My joy for today is my children’s shoes on the wrong feet.
Some of you have probably realized that I use this blog, at times, to spin something that is sad, annoying, or generally negative, into something positive. I may as well be honest right now. This is one of those blogs.
As most of you know, I have four children. I know lots of people that have quite a few more kids than I do, so I am not under any false pretenses that I am superwoman or that my life is as hectic as they come. I know it could be much, much more so. However, as we all know, sacrifices must be made to preserve our sanity, no matter our life circumstances. One of the sacrifices I made when I had just one child was caring whether or not my child’s shoes were on the wrong feet. I have chosen, many years ago, to not concern myself if the right shoe is on the left foot or vice versa.
The world is not okay with this.
Since I now have three children walking and wearing shoes, the probability that one of them will have their shoes on the wrong feet is quite high. One of the qualities I prize and cultivate in my kids is independence. The ability to dress oneself falls into that category. For that reason, I guide and oversee them while they are getting dressed, because I also believe in them looking presentable and put together, but I do not micromanage the minute details. I make sure their clothes match, that they are weather appropriate, that their hair is decently brushed, and that they are wearing shoes. I consider other things to be not worth assaulting their self esteem over, such as hair accessories for my daughter, sock choices, and which foot a shoe is put on. Apparently, to most people, having shoes on the wrong feet is not a small thing.
I have had more people than I can count tell me about this “problem” over the past four years. The phenomenon reaches the height of absurdity when people who do not speak English must find a way to tell me in other languages, and with the use of hand motions. I have had performers in a show we just watched go out of their way to inform us about the shoes. Doctors, gas station attendants, homeless people, high powered businessmen, and in general, complete strangers of all variations in any situation feel the duty to share this information with me. It is fascinating to me how this is something that universally bothers others to their core. It seems to be the one thing that people will go out of their way to tell a complete stranger, no matter that person’s level of shyness or social ineptitude. My reaction seems to confuse them even more. I usually just say, “I know. Thanks.”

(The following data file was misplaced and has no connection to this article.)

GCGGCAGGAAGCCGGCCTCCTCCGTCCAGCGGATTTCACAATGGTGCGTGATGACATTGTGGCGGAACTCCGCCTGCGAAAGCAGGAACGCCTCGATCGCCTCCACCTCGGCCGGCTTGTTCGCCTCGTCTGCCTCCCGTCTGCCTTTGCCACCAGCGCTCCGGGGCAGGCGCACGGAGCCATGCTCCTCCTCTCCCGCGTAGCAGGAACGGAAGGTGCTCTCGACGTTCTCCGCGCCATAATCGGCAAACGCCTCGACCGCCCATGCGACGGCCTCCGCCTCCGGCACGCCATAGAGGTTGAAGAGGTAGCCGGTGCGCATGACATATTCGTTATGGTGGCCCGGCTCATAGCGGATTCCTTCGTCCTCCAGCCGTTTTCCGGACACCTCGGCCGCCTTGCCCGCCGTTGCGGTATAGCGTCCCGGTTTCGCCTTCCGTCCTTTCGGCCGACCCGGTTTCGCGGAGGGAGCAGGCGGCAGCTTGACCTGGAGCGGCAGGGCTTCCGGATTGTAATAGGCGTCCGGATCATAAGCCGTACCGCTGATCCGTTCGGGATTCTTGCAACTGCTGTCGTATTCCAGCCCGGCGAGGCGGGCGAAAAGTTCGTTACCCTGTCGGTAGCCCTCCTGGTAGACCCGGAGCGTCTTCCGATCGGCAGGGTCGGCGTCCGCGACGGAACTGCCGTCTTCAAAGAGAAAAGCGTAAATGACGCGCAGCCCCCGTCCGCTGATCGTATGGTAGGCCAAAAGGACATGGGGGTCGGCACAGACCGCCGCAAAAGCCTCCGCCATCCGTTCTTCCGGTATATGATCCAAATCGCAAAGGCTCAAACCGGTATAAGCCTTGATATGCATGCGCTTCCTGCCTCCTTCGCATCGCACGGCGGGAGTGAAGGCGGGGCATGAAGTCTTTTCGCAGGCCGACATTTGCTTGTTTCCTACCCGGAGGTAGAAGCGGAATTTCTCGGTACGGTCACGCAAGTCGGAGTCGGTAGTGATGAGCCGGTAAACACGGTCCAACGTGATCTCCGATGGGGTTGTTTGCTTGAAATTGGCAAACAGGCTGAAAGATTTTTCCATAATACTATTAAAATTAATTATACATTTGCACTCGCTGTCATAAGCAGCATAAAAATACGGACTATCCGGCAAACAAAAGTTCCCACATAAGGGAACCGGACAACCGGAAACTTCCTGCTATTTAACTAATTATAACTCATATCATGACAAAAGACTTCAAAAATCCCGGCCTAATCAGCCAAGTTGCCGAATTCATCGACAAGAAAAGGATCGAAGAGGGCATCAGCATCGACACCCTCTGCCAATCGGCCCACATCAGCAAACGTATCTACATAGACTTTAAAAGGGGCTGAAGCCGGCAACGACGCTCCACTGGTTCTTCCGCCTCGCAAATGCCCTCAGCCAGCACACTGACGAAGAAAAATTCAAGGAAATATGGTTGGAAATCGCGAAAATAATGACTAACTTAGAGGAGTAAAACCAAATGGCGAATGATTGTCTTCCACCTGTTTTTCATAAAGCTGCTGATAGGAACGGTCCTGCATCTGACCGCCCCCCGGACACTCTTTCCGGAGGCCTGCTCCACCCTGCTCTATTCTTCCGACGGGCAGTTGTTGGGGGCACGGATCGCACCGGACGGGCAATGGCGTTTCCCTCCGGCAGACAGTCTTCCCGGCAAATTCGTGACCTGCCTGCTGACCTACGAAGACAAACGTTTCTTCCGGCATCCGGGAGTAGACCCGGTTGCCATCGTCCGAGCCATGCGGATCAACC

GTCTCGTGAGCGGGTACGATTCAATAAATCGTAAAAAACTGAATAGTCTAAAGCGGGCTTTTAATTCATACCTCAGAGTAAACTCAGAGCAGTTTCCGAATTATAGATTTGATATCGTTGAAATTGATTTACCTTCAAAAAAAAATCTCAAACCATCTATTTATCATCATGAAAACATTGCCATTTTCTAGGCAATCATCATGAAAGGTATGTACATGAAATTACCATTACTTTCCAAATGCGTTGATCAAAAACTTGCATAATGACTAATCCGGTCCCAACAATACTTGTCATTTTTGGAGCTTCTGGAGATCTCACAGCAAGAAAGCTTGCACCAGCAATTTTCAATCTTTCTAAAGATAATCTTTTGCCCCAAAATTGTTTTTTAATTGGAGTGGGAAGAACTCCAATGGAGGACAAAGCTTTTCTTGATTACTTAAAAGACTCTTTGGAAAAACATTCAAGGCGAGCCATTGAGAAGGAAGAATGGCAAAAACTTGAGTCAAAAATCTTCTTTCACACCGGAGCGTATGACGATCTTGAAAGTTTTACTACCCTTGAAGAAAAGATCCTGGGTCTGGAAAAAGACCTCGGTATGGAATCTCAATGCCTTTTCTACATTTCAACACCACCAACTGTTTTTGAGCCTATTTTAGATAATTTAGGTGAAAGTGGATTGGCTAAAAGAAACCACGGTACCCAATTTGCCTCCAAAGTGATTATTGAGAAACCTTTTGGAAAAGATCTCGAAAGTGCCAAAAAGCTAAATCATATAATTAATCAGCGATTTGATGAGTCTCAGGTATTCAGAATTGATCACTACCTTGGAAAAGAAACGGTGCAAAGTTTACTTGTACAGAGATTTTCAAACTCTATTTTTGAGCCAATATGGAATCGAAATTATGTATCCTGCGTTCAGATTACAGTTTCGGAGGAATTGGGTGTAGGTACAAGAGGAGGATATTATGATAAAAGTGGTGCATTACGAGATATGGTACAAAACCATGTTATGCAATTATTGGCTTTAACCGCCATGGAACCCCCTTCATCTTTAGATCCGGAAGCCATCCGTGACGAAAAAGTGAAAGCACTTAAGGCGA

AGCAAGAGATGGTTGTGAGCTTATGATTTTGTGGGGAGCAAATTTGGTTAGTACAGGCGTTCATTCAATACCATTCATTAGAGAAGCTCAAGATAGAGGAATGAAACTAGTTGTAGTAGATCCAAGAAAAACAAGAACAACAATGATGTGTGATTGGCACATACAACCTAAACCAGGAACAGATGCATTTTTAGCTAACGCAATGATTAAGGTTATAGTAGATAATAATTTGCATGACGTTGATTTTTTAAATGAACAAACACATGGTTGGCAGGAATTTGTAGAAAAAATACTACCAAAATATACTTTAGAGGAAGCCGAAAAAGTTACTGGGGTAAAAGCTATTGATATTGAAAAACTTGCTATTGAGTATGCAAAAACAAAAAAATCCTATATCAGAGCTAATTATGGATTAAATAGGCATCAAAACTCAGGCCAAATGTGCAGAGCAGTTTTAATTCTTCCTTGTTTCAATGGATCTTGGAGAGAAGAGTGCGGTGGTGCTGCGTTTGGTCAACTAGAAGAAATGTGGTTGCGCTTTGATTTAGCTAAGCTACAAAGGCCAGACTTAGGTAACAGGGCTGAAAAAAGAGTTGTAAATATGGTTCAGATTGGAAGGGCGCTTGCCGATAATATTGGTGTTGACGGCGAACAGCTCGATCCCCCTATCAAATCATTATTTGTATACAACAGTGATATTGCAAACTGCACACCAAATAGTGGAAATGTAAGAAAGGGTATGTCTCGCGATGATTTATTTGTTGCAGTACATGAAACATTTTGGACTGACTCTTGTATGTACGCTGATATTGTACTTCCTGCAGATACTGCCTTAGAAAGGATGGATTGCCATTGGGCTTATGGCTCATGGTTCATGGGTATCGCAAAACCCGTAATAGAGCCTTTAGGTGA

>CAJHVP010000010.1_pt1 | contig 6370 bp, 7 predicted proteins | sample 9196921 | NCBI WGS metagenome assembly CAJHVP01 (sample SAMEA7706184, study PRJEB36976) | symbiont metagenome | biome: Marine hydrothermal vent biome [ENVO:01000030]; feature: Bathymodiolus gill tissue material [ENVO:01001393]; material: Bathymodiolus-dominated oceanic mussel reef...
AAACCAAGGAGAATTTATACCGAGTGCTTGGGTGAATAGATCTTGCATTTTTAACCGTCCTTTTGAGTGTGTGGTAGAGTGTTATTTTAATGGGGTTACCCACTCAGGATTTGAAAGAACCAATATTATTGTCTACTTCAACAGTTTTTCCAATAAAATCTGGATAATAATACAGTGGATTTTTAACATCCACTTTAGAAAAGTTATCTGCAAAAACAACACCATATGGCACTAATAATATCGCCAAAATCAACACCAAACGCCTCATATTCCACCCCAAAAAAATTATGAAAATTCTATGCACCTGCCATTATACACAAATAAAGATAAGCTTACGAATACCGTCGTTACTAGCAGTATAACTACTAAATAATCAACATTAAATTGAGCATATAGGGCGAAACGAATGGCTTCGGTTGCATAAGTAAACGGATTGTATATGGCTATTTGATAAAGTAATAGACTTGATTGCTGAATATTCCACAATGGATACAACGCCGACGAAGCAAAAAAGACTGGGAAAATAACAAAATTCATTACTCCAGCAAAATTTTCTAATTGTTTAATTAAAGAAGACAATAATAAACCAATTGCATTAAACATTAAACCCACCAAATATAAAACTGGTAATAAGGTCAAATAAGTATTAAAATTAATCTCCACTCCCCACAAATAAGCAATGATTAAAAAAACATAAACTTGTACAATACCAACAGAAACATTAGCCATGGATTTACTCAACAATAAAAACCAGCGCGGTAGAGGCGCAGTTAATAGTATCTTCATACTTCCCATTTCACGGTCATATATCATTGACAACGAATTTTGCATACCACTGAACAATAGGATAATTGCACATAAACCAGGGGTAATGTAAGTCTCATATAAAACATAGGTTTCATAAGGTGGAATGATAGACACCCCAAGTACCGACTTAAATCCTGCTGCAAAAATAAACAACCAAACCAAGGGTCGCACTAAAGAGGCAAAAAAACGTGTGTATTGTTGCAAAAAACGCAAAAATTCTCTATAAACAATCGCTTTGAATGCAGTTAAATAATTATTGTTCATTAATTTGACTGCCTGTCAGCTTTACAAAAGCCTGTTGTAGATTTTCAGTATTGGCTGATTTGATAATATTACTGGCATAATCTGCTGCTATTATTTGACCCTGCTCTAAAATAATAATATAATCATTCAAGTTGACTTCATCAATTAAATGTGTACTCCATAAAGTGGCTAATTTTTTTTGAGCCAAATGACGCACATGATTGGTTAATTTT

My whole theory on the shoe thing is that if it bothers the child enough, they will switch them. Many times I tell them myself before we leave the house that their shoes are on the wrong feet. But I do not demand that they change them. Sometimes after I tell them, they change them on their own accord. But sometimes they do not. If it doesn’t bother their little feet, why should it bother me? And why should it bother you, random stranger in the grocery store?
I have a feeling that the “shoes on the wrong feet” phenomenon is short-lived in the life of a child. My oldest is almost 7 and he rarely puts his shoes on the wrong feet anymore. This is probably both because he is better at recognizing which foot is correct and also because he understands that it is indeed more comfortable when the shoe is on the correct foot. This phenomenon seems to reach it’s height around four, at the age that a child is very proud of their independence and more adamant about asserting it. This will not last forever; rest easy world.
I do actually believe that almost every person that feels the need to approach me about this issue is trying to be helpful. Sometimes I believe people are just finding a reason to interact with me and my children, and this is a good conversation starter. At times, it’s just the sheer number of people saying it in the course of the day that makes it trying. Of course, you, dear reader, may be saying to yourself, “If it bothers you, just switch their shoes!” True, that would be a simple solution. But if I had started doing that four years ago, I would not have this blog to write today, and would not have this joy for which to be thankful. It’s kind of like our thing now, shoes on the wrong feet. I have the opportunity to have my kid’s back in the face of strangers, and adult strangers nonetheless. They know now that other people do not like their shoes being on the wrong feet, that they do like it that way (or at the least, do not want to switch them), and they know that their mother does not care. I think that is a good place to be. My kids and me, we are on the same page, in the face of the world.
Enjoy your joys for today.